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Granelli Audio Labs G5790 Right-Angle SM57
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The Granelli G5790 modified Shure SM57 is another product on my growing list of "why didn't I think of this New Toy." The G5790 is a brand new Shure SM57 with a custom-made aluminum 90-degree elbow inserted between the element and the rest of the mic's body and internal matching transformer. Through extensive prototyping every effort has been made to ensure the sound of this variant is exactly the same as the now nearly sacrosanct Shure SM57.
The Shure SM57 has become a defacto standard (as much as any microphone could ever be standardized amongst recording engineers) for both snare drum and electric guitar cabinet recording. The bass buildup due to the proximity effect, the inherent internal compressed sound when presented with loud sounds coupled with the mic's consistent sonics and super-ruggedness have made it ubiquitously loved and used throughout the world.
But within drum kit setups there has always been a problem sneaking a SM57, with attached XLR cable sticking out, close enough to the snare drum where it works best. Depending on your drummer, you may have to compromise positioning (and therefore sound) to stay out of the way of his flailing sticks. So enter the best idea since the invention of the SM57 itself: the Granelli Audio Labs G5790 right-angle SM57.
I put two of the mics on short boom stands for top and bottom mics on my drummer's kit in the studio. Depending on how close the first high tom or hi-hat is to the snare drum determines which side of the snare I place the SM57. But with the G5790 you can go either side and I prefer the hi-hat side to try and get the back (or side) of the mic towards the hat for minimizing leakage. Putting the mic between the first two toms aimed at the snare usually means you're also aiming at the hi-hat too.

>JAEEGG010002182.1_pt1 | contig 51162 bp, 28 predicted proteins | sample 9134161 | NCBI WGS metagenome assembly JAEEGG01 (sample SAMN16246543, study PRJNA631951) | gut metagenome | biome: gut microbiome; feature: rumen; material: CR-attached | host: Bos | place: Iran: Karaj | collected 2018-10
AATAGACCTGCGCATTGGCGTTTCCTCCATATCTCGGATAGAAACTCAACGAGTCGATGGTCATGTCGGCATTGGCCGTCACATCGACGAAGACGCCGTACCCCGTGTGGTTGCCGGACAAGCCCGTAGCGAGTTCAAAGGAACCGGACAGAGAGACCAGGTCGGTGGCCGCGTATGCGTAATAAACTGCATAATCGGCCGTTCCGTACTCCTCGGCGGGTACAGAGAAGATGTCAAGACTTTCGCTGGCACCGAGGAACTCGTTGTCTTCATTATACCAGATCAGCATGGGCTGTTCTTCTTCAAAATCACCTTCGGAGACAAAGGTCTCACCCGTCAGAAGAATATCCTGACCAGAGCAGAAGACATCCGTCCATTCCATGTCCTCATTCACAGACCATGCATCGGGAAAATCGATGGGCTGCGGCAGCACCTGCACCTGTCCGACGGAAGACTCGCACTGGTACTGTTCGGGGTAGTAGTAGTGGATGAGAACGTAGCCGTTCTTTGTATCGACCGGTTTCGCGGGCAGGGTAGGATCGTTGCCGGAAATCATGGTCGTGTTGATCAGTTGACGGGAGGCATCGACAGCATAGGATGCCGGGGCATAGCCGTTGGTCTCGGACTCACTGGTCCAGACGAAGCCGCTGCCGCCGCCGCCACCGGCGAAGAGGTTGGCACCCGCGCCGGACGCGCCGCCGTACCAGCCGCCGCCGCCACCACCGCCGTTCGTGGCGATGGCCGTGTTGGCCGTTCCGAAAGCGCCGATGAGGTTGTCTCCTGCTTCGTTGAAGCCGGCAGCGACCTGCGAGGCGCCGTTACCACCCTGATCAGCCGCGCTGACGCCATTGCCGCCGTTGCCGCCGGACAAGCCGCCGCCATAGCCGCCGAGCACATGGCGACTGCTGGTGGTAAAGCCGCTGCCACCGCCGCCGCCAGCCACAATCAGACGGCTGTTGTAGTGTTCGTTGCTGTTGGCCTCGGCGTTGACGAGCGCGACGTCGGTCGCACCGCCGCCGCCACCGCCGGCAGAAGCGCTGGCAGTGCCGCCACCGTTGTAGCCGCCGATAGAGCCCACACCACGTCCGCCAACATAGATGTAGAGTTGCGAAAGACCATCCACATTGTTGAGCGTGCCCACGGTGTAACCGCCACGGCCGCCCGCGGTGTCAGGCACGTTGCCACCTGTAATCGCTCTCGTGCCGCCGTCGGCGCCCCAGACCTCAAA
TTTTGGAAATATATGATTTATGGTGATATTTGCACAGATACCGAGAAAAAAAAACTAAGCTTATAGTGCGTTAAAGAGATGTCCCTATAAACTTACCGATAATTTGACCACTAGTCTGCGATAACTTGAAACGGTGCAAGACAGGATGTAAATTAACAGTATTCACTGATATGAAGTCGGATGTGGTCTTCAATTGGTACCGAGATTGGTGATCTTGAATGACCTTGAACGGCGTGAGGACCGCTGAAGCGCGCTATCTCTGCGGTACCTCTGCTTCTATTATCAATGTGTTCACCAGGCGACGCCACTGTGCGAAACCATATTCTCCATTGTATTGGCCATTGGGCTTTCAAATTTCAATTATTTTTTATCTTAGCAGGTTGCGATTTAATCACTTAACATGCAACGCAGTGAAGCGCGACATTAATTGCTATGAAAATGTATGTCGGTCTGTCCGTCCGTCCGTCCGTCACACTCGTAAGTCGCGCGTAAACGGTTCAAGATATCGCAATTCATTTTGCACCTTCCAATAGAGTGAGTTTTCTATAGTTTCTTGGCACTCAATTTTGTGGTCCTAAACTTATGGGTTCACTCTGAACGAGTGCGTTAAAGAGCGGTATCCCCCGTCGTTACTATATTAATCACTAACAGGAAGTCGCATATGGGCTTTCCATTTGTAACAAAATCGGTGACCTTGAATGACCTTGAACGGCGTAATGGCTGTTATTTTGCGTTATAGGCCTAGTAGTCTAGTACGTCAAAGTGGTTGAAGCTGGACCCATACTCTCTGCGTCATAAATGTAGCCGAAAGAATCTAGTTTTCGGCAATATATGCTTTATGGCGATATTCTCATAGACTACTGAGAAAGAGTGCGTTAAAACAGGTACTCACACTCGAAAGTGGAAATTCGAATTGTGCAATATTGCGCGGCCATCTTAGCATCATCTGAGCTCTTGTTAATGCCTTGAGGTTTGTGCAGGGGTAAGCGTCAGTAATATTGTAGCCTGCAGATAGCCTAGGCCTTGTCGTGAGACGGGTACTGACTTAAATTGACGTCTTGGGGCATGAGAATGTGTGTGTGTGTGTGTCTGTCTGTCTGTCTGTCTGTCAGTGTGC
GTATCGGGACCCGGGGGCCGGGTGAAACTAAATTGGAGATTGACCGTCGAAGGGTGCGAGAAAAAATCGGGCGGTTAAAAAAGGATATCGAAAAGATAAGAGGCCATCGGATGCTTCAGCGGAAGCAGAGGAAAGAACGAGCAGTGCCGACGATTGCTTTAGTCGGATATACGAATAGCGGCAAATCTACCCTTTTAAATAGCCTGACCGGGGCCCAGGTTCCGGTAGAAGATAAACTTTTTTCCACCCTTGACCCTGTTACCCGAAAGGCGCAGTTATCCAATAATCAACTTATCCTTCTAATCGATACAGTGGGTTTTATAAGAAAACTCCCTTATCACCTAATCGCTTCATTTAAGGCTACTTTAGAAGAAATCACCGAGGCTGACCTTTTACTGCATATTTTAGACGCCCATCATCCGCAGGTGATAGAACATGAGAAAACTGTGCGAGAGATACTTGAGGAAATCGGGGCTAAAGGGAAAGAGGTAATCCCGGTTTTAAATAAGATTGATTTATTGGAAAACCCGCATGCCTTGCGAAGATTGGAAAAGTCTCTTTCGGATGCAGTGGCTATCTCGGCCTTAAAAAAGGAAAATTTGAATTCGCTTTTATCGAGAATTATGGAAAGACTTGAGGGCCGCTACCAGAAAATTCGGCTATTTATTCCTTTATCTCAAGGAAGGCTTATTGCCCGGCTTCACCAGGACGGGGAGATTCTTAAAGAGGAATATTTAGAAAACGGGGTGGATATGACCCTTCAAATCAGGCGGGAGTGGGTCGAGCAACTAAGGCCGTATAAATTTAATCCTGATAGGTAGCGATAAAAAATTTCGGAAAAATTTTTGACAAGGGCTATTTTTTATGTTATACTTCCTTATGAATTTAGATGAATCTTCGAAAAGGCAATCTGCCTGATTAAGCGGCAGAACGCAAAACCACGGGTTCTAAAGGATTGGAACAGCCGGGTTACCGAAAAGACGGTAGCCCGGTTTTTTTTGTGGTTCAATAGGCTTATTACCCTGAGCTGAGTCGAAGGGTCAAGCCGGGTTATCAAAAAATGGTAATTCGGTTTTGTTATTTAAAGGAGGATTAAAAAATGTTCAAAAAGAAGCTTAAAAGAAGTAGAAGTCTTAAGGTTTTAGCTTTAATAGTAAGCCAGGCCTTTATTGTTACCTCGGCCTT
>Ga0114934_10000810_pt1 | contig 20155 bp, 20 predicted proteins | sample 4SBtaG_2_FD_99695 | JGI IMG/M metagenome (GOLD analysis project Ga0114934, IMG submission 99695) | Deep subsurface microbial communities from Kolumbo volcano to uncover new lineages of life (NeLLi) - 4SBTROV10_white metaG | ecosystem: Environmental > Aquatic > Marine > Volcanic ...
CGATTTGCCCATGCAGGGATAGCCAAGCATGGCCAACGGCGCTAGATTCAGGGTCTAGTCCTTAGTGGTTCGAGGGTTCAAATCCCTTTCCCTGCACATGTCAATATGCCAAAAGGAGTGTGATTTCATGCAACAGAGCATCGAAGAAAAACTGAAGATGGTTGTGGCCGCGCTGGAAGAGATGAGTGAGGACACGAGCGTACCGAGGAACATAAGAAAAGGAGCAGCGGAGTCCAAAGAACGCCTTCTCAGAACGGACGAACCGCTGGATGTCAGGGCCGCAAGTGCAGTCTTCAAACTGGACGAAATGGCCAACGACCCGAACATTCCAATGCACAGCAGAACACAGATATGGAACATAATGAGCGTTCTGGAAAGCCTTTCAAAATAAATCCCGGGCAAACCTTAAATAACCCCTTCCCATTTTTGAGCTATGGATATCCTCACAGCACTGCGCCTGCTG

With a regular SM57 the XLR cable sticks outs (even with a right-angle XLR) and is easily tagged by some drummers. Also with the G5790 you can, for a different sound, aim the mic straight down on the edge of the head right near the rim equally spaced between two lugs. This is nearly impossible with a stock SM57.
Guitar cabs gain a clean stage look with the G5790 because the XLR connector and cable go straight down to the floor. In addition, there's less chance of the mic moving if someone brushes the cable, mic or (boom) stand. By just twisting the mic in the holder, it is also easier to precisely aim or angle the mic anywhere from the center to the outside of the speaker cone.
The G5790's sound is exactly like a brand new SM57 because these are brand new SM57s purchased from Shure. On both snare drums and guitar cabs, there is no difference in sound. In fact since you can position the mics exactly and without compromise, the recorded sound can be better.
The G5790 sells for $149.99 or three mics for $419.99. They come with and fit into Shure's leatherette storage bags and are warranteed for two years by Granelli (since the original Shure warranty is nullified) Much more at: www.granelliaudiolabs.com
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